Microbes that cause infectious diseases are called Pathogens.
Bacteria and viruses may reproduce raidly and produce toxins that make us feel ill. Viruses damage the cells in which they produce.
The body has many different ways of protecting ourselves from these pathogens.
White blood cells can help to defend against pathogens by:
- Ingesting pathogens
- producing antibodies, which destroy particular bacteria or viruses
- producing antitoxins, which counteract the toxins released by the pathogens.
The immune system produces antibodies, that kill a particular pathogen. This makes us immune to that pathogen.
Vaccines containing dead or inactive pathogens are given to start the production of antibodies.
Semmelweis recognised the importance of hand-washing to prevent the spread of diseases.
He reduced the number of deaths from infectious diseases in his hospital.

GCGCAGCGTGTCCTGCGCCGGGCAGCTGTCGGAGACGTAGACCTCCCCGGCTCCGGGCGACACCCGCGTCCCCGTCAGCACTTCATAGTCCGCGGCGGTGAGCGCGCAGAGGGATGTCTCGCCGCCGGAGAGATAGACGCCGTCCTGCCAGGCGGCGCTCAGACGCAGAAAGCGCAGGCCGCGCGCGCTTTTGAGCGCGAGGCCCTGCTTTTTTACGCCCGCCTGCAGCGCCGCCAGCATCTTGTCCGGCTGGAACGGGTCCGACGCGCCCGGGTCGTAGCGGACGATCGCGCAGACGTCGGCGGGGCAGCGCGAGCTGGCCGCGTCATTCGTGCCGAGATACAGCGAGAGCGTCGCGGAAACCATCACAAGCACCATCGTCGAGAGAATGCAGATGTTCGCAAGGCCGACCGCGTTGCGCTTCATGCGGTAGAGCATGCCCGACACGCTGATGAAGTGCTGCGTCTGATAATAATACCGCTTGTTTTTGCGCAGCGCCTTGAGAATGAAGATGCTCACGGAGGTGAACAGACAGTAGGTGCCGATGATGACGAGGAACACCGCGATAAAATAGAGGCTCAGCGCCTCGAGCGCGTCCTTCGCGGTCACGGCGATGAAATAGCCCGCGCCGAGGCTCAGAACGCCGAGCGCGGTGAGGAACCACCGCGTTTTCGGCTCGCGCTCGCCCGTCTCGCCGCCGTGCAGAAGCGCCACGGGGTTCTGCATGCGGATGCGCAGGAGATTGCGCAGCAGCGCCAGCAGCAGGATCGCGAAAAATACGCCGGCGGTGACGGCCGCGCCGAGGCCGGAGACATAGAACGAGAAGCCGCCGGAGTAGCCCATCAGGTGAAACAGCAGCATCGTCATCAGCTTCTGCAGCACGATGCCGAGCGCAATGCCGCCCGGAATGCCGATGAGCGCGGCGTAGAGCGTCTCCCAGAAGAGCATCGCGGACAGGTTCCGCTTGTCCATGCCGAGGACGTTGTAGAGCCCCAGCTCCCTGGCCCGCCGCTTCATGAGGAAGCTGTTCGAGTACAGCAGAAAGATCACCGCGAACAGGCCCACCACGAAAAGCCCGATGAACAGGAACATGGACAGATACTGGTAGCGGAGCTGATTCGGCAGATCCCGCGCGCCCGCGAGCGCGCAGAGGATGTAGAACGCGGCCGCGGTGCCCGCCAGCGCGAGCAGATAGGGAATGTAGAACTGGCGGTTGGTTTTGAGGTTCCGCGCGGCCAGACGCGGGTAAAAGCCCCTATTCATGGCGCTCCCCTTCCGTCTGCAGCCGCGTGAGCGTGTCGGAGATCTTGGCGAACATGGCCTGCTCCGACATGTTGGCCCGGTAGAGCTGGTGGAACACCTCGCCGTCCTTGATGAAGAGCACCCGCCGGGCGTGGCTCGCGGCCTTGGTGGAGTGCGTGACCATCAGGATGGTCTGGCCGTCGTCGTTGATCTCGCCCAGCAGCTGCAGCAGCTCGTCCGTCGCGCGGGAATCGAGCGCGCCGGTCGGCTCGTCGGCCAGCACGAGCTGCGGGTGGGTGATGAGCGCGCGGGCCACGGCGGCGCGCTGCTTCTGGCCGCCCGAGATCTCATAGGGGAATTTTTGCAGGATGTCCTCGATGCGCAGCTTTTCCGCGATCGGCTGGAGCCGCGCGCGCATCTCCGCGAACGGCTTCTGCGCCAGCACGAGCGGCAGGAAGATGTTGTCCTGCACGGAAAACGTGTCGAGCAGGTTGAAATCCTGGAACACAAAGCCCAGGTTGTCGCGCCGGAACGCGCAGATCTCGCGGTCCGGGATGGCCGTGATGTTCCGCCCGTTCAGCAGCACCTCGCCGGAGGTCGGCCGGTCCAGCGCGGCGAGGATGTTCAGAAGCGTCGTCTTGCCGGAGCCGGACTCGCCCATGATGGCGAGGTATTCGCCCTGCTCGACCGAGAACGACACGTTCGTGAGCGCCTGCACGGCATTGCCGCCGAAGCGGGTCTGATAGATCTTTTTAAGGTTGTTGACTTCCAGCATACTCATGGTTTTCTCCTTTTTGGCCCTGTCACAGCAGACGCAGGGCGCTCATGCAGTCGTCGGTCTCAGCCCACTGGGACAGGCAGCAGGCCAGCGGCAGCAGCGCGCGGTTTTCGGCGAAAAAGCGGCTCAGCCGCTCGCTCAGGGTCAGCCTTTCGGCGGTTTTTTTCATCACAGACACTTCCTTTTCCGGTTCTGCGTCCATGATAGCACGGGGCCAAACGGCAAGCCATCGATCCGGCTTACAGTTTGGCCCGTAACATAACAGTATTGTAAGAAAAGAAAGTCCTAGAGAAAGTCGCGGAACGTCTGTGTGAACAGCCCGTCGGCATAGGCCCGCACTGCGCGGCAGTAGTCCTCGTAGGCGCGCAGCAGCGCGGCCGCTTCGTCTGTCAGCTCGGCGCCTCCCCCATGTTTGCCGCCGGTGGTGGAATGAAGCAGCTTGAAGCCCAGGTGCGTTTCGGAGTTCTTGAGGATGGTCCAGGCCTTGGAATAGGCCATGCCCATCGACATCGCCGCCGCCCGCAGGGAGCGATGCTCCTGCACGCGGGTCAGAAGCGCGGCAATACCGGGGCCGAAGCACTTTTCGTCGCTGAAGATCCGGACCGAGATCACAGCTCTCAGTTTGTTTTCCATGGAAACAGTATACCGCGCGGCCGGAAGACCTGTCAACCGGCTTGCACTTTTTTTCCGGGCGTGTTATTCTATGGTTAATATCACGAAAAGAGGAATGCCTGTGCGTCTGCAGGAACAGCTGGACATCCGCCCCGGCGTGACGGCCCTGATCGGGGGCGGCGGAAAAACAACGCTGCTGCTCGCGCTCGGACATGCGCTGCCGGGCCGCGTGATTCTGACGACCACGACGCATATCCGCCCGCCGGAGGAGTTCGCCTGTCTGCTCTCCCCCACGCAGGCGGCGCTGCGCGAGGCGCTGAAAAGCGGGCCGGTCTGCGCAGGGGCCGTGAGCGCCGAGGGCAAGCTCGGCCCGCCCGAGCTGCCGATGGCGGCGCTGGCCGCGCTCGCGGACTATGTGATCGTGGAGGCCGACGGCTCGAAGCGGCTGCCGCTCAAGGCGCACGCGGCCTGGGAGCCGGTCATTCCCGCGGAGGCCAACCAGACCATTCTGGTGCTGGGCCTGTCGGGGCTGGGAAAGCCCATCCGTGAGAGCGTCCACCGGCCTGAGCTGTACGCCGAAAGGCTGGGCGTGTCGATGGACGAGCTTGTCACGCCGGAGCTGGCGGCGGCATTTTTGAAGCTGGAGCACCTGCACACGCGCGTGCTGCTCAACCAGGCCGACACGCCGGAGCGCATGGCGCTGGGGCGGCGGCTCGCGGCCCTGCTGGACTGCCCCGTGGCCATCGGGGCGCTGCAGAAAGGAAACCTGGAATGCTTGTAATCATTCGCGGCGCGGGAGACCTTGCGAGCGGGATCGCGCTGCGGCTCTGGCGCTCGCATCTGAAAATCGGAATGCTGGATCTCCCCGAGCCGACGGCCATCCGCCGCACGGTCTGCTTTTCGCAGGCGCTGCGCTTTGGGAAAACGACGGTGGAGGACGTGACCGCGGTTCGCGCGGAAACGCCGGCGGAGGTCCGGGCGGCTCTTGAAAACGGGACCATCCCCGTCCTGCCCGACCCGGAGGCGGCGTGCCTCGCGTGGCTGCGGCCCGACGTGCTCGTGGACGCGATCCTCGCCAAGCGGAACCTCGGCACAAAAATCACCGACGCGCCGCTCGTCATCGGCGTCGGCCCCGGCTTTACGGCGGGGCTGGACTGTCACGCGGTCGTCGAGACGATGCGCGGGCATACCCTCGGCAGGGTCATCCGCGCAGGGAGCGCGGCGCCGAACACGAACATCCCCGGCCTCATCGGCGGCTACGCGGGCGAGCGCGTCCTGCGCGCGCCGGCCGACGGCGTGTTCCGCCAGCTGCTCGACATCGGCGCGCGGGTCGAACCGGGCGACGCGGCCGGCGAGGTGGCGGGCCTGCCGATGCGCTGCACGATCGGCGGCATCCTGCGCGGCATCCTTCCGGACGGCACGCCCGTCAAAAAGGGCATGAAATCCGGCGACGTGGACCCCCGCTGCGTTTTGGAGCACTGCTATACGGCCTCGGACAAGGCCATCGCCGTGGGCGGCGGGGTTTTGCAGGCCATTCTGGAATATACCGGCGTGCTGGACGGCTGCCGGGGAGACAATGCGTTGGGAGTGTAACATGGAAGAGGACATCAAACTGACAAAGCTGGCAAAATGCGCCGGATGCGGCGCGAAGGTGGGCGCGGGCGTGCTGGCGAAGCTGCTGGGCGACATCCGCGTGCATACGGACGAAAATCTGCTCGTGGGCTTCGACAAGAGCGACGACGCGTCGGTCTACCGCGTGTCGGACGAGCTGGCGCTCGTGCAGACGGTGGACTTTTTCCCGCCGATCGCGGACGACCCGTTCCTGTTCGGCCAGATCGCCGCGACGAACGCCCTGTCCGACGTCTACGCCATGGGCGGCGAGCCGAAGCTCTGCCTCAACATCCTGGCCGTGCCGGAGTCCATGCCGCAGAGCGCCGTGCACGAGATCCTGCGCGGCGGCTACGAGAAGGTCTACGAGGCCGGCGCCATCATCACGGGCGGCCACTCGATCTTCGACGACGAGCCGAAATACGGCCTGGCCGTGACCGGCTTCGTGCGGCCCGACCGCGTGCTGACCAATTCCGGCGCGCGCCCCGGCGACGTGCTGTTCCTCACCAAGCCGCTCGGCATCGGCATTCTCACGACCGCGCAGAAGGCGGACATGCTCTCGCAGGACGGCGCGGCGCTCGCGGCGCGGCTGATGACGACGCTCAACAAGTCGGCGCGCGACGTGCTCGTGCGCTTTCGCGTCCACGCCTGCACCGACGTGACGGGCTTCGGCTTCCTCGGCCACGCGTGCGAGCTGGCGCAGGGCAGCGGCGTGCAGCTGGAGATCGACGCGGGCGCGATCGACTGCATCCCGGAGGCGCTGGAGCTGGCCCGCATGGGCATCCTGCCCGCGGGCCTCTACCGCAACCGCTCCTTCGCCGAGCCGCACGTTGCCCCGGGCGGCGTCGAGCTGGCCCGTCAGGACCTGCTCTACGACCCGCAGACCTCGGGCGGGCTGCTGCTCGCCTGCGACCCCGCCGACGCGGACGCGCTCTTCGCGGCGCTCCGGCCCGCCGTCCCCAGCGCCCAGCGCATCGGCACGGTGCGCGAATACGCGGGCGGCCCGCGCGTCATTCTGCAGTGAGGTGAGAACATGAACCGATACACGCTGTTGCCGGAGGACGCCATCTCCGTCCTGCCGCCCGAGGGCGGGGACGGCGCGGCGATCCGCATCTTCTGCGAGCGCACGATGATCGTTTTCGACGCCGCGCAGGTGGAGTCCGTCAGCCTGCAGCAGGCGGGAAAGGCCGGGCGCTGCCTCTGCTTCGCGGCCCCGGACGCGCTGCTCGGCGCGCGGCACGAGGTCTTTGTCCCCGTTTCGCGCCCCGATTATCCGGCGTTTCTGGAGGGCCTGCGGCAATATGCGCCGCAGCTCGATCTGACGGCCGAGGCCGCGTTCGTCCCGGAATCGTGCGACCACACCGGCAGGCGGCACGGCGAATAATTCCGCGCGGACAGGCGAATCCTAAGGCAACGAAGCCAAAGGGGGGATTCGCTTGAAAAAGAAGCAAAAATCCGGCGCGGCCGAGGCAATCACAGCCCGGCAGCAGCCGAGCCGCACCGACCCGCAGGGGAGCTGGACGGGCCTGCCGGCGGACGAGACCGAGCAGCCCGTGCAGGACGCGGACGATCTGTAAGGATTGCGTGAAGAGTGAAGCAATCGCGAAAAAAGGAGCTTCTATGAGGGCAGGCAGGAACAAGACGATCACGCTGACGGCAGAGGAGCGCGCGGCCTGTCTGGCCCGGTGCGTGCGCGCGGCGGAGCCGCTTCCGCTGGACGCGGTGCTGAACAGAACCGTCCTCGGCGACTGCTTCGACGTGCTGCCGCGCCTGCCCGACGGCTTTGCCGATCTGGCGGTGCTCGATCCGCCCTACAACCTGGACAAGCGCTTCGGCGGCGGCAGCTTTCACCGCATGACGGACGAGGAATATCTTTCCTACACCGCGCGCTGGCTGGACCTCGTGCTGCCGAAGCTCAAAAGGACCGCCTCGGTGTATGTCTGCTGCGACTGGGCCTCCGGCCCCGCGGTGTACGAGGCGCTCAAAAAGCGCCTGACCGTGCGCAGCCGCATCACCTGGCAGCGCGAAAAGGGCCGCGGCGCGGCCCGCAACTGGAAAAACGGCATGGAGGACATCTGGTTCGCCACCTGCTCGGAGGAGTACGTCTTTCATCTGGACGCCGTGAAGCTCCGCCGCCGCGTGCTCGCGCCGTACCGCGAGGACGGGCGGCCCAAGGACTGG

Uncontaminated cultures of microorganisms are required for seeing the effect of disinfectants and antibiotics for this:
1. Petri dishes and equipment must be sterilised to kill microorganisms.
2. Innoculating hoops used to transfer microorganisms must be passed through a flame to kill unwanted bacteria.
3.The lid of a Petri dish should be secured with tape to prevent contamination from the air.
In labs cultures should be incubated at a maximum of 25'c which reduces the risk of harmful pathogens growing.
In industrial conditions higher temperatures can produce more rapid growth.